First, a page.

A digital magazine on sexuality in the Global South: We are working towards cultivating safe, inclusive, and self-affirming spaces in which all individuals can express themselves without fear, judgement or shame

self love

An illustration of a blue flower. The tips of its petals are dark blue and lighten as they meet at the yellow-brown centre. A long spindly green stem supports the flower and has three dark and light green round leaves and a dark green bud.. Behind it, on a grey-blue background is a cityscape dotted with buildings and palm trees with muted colour and grey overtones.

Camouflage

I cannot let anyone see the stretch marks, the cellulite, the saggy breasts. I cannot reveal my hideous body. I feel anxiety well up inside me even as I visualise this eventuality. I read about ten ways for a fat person to have meaningful sex. I learn that throwing a cloth over the bedside lamp will help hide my flaws.
A photograph of a rocky landscape with a tabby cat sitting atop a grey rock, lined with green-brown grass, licking itself.

Editorial: Sexuality and Self-care

Continuing with our theme of self-care being about sustaining ourselves, our work, our movements, keeping the fires lit, and relating with love to ourselves, in our mid-month issue we bring you more articles looking at self-care from different perspectives – individual, queer, activist, collective, organisational, not necessarily separated, or in this order, of course.
On a pink background, an illustration of a person of colour with black curly hair. On each side are plants, hanging and potted including leaves, cacti, and flowers. The person's arms are wrapped around their torso.

The Politics of Self Care and Feminism

In a time when reason is more valued than emotion, unravelling and understanding the politics of self-care becomes all the more fundamental for us, and the movements we seek to develop and build. When our bodies, our emotions and our needs become weapons to be used against us, acts of defiance become rooted in thinking about your self and how we practice it. I find I am faced with more questions than answers, but I also know that asking the questions is the first step to finding the answers
A photograph of MHI director Raj Mariwala; she is playing with a grey-brown dog, squatting in grass.

Interview – Raj Mariwala

Self-care is influenced by the environment we inhabit, the way we relate to others, the way we negotiate with other living beings or structures. Self-care is also interlinked with other types of care – whether that is in community resources, psychosocial support, engagement with medical and health care institutions, and of course in collective agency and solidarity.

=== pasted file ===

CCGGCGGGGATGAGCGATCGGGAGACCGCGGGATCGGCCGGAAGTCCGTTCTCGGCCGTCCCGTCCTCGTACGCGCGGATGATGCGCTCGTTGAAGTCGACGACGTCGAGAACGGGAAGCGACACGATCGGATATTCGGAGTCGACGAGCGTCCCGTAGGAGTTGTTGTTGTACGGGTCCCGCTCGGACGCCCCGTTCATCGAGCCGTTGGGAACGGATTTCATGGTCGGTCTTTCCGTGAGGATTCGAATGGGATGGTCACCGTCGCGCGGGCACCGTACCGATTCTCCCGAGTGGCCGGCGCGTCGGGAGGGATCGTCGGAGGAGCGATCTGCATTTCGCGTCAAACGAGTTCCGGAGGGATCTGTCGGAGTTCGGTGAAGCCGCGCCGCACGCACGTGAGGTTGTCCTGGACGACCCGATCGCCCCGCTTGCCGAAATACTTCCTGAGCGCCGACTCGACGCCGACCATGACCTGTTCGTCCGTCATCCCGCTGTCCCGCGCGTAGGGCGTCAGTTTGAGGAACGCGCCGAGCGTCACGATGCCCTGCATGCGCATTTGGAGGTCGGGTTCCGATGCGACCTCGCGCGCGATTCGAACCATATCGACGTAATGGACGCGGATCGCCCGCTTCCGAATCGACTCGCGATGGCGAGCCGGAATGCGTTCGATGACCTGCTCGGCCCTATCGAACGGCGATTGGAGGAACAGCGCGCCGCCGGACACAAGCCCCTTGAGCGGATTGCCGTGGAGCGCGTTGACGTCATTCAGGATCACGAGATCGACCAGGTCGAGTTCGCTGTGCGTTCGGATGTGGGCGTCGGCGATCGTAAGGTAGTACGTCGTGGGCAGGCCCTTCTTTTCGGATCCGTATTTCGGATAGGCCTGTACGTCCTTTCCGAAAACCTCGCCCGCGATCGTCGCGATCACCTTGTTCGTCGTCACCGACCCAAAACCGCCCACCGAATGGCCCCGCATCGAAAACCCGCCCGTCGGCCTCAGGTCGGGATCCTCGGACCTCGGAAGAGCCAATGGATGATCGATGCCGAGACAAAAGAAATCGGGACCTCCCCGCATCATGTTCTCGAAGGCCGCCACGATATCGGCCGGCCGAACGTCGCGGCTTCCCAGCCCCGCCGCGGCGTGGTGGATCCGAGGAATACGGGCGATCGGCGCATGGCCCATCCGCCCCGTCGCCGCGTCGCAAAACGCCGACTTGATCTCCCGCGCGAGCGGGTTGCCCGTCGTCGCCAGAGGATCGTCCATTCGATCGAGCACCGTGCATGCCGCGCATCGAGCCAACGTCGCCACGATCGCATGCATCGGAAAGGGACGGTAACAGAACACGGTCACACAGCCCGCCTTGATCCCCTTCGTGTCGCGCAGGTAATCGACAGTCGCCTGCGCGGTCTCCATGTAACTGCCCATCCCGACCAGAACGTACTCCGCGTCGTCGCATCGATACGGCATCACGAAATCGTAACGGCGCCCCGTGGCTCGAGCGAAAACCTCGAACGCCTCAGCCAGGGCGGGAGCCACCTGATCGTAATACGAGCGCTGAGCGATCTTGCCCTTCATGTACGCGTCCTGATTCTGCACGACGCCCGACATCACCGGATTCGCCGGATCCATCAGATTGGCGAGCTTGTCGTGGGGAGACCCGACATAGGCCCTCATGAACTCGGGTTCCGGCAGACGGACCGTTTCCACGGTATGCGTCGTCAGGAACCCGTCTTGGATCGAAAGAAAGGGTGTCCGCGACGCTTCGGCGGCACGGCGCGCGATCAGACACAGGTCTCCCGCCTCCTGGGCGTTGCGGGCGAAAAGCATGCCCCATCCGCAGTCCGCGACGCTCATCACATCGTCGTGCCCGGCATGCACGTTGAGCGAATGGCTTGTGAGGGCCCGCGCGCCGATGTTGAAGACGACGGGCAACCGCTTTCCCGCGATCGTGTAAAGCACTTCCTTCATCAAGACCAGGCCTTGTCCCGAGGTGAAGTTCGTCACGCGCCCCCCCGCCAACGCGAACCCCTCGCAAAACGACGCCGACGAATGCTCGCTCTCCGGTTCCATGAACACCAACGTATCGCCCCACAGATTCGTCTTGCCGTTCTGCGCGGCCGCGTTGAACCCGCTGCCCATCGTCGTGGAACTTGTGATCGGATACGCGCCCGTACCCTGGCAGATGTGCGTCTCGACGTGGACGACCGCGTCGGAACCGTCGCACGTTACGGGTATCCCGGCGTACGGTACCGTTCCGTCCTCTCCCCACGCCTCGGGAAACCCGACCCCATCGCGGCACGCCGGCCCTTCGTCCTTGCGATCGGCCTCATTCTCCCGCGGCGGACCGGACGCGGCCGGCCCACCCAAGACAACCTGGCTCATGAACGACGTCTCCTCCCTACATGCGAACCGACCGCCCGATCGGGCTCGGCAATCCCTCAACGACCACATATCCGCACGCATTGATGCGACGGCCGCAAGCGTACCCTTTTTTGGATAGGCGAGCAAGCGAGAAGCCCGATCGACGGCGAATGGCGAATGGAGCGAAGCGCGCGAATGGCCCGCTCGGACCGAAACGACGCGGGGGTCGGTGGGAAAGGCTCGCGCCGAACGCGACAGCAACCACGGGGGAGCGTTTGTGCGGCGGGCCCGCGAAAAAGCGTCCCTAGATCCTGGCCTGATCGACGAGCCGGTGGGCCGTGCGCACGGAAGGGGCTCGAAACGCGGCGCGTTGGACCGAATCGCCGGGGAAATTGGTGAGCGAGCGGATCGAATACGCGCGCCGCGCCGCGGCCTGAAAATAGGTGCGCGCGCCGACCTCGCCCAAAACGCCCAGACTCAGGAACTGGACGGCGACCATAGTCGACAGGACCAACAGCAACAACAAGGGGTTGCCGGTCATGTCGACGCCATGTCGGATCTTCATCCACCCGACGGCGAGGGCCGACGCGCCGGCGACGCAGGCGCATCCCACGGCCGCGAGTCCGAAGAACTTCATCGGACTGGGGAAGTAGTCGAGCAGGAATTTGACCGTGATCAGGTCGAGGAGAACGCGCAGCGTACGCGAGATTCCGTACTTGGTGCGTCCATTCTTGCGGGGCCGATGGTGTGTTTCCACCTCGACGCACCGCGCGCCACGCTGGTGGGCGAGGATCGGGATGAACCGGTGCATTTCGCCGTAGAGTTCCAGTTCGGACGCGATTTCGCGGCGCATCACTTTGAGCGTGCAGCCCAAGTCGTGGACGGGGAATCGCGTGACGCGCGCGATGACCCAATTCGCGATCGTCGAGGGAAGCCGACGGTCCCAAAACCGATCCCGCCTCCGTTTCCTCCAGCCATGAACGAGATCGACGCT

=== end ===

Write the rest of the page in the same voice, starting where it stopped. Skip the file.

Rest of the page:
A photograph of a book-shelf, brown-black, with differently coloured books.

Caring and care-giving

Just as capitalism has learned how to co-opt feminism into its model, it has done the same to ‘wellness’, so much so it has become an industry of its own. Mental wellbeing, no matter how necessary and important it is, remains a luxury with more than half of our country either unaware of available mental health resources or not in a position to even afford therapy.
A green-bue gradient photograph of a field of grass and white flowers.

A ‘Peoples Self-Care’ In-the-Making: Perspectives on the Multiple Possibilities of Existence and Care

But self-care is not a clean and happy procedure, it is not definitively achievable when systematically explored. To understand the scope of self-care we need to see the ‘dark side’ of the landscape, and destroy the versions of self-care that denounce our plurality. In this fight, the only outcome can be a recognition of experiences beyond the wellness narrative structured around the neoliberal agenda. This article is an attempt at foregrounding some aspects of self-care that decentralise the prevalent commodification of it.
A graphic illustration with a black, inky tree with branches outlined by a silhouette of a face.

MY VAGINA IS DUKHA?

Ageing vaginas in ageing female bodies are joked about. But a vagina shouldn’t have the task of pleasing anybody but itself first. To begin with, we’ll have to love and respect our vaginas in order to pleasure them. Love them just as they are. If they feel a little dry, don’t despair. Use a lubricant or a little coconut oil. If my labia are unshapely, they’re still my labia and respond very nicely to gentleness and tenderness. If I don’t love and respect my ageing body, in need of gentle, loving, patient care, then who will, for God’s sake?
A photograph of a person's arm and hand. The background of a couch with a blue duvet is blurred, and the focus is on the person's hands, with brown nail-paint, and a blue pen in their hands. They are writing in a spiral bound notebook. Beside them is a black cup.

Dear Diary: The radically feminist creative journalling practice that nobody talks about

My journal has many entries that are speculative and fantastic. Writing about the mundane leads me to question the way the world operates and from there I frog-leap into a world of ideas where I imagine a radically different way of being. In my journal, I imagine a politics of care, community, and compassion. I become grand, valuable, and unstoppable, even in a world where I am sometimes made to feel small.
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